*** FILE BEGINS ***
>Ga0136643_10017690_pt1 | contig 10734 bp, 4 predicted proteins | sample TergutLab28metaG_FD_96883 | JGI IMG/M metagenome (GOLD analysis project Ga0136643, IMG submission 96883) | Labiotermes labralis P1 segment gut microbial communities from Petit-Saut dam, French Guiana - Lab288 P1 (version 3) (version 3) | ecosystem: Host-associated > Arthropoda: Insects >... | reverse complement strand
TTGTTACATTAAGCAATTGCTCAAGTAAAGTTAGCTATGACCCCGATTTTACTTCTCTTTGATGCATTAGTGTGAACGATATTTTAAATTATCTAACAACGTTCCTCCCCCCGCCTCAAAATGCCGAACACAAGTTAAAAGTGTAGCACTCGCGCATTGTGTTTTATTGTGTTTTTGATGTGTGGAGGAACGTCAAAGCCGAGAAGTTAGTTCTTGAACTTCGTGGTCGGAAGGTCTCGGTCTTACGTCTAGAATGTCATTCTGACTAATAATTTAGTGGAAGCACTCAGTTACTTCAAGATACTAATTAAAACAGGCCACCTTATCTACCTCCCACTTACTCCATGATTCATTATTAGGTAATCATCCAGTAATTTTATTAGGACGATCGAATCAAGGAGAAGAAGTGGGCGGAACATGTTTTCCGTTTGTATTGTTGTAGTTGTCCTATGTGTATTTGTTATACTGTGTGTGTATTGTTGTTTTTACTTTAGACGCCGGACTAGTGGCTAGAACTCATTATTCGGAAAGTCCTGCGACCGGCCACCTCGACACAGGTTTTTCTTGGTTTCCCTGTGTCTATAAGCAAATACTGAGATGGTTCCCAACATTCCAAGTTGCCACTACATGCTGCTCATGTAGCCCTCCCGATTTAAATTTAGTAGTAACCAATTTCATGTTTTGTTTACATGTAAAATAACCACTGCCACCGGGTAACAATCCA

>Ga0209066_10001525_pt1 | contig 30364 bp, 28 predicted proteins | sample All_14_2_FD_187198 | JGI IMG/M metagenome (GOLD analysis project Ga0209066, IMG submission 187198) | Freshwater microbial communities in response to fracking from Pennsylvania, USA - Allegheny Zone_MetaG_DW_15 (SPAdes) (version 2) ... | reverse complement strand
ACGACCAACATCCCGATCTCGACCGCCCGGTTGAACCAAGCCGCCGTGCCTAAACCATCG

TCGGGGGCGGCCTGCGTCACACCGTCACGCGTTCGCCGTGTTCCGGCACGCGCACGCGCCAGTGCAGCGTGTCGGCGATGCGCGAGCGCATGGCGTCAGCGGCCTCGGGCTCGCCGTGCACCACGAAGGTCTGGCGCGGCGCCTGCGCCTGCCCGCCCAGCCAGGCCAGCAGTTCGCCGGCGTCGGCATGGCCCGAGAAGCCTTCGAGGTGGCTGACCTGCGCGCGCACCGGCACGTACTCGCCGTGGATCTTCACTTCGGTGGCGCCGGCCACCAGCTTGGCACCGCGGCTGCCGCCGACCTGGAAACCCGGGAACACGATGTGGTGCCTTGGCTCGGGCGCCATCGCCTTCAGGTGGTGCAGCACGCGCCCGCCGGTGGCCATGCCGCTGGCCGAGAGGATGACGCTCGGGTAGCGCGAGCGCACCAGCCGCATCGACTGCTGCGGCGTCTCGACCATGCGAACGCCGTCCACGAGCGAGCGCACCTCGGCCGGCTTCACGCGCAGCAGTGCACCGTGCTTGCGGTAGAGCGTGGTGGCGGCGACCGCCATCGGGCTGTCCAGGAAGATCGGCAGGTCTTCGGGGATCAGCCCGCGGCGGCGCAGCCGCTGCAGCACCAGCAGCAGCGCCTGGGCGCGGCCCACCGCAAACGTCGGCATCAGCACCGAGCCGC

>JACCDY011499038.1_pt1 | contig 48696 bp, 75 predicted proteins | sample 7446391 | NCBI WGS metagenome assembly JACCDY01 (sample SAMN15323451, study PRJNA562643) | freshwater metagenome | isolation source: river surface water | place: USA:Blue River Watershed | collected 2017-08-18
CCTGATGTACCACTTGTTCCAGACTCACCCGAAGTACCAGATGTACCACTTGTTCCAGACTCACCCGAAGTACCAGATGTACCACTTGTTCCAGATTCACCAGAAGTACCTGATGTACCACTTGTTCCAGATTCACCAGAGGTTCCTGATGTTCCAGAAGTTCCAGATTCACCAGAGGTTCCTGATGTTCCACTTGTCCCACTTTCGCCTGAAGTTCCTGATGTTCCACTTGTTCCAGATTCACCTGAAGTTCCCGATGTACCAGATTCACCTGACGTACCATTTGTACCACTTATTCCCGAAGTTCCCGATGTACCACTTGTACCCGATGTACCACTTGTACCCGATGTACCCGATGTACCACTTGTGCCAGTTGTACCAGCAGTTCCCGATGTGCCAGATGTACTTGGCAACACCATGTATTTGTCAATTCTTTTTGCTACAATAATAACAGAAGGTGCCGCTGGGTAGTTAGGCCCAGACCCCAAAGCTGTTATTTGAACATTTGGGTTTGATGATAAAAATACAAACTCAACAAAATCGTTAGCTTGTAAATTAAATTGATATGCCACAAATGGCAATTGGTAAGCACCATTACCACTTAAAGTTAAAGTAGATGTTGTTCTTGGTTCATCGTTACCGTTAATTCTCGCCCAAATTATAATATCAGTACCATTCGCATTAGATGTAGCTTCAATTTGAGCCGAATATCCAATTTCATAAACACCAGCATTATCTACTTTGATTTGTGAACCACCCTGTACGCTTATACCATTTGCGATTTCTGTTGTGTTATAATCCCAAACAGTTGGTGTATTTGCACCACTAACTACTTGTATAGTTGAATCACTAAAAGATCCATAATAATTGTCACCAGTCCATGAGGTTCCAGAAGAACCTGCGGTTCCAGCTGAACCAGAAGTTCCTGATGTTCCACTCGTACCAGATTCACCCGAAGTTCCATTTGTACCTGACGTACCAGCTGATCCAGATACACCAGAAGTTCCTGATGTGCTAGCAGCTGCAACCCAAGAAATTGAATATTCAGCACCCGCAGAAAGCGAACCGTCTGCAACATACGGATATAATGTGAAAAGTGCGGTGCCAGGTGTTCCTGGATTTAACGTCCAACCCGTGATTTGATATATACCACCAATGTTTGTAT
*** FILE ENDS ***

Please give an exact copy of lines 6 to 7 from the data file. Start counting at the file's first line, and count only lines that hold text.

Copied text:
>JACCDY011499038.1_pt1 | contig 48696 bp, 75 predicted proteins | sample 7446391 | NCBI WGS metagenome assembly JACCDY01 (sample SAMN15323451, study PRJNA562643) | freshwater metagenome | isolation source: river surface water | place: USA:Blue River Watershed | collected 2017-08-18
CCTGATGTACCACTTGTTCCAGACTCACCCGAAGTACCAGATGTACCACTTGTTCCAGACTCACCCGAAGTACCAGATGTACCACTTGTTCCAGATTCACCAGAAGTACCTGATGTACCACTTGTTCCAGATTCACCAGAGGTTCCTGATGTTCCAGAAGTTCCAGATTCACCAGAGGTTCCTGATGTTCCACTTGTCCCACTTTCGCCTGAAGTTCCTGATGTTCCACTTGTTCCAGATTCACCTGAAGTTCCCGATGTACCAGATTCACCTGACGTACCATTTGTACCACTTATTCCCGAAGTTCCCGATGTACCACTTGTACCCGATGTACCACTTGTACCCGATGTACCCGATGTACCACTTGTGCCAGTTGTACCAGCAGTTCCCGATGTGCCAGATGTACTTGGCAACACCATGTATTTGTCAATTCTTTTTGCTACAATAATAACAGAAGGTGCCGCTGGGTAGTTAGGCCCAGACCCCAAAGCTGTTATTTGAACATTTGGGTTTGATGATAAAAATACAAACTCAACAAAATCGTTAGCTTGTAAATTAAATTGATATGCCACAAATGGCAATTGGTAAGCACCATTACCACTTAAAGTTAAAGTAGATGTTGTTCTTGGTTCATCGTTACCGTTAATTCTCGCCCAAATTATAATATCAGTACCATTCGCATTAGATGTAGCTTCAATTTGAGCCGAATATCCAATTTCATAAACACCAGCATTATCTACTTTGATTTGTGAACCACCCTGTACGCTTATACCATTTGCGATTTCTGTTGTGTTATAATCCCAAACAGTTGGTGTATTTGCACCACTAACTACTTGTATAGTTGAATCACTAAAAGATCCATAATAATTGTCACCAGTCCATGAGGTTCCAGAAGAACCTGCGGTTCCAGCTGAACCAGAAGTTCCTGATGTTCCACTCGTACCAGATTCACCCGAAGTTCCATTTGTACCTGACGTACCAGCTGATCCAGATACACCAGAAGTTCCTGATGTGCTAGCAGCTGCAACCCAAGAAATTGAATATTCAGCACCCGCAGAAAGCGAACCGTCTGCAACATACGGATATAATGTGAAAAGTGCGGTGCCAGGTGTTCCTGGATTTAACGTCCAACCCGTGATTTGATATATACCACCAATGTTTGTAT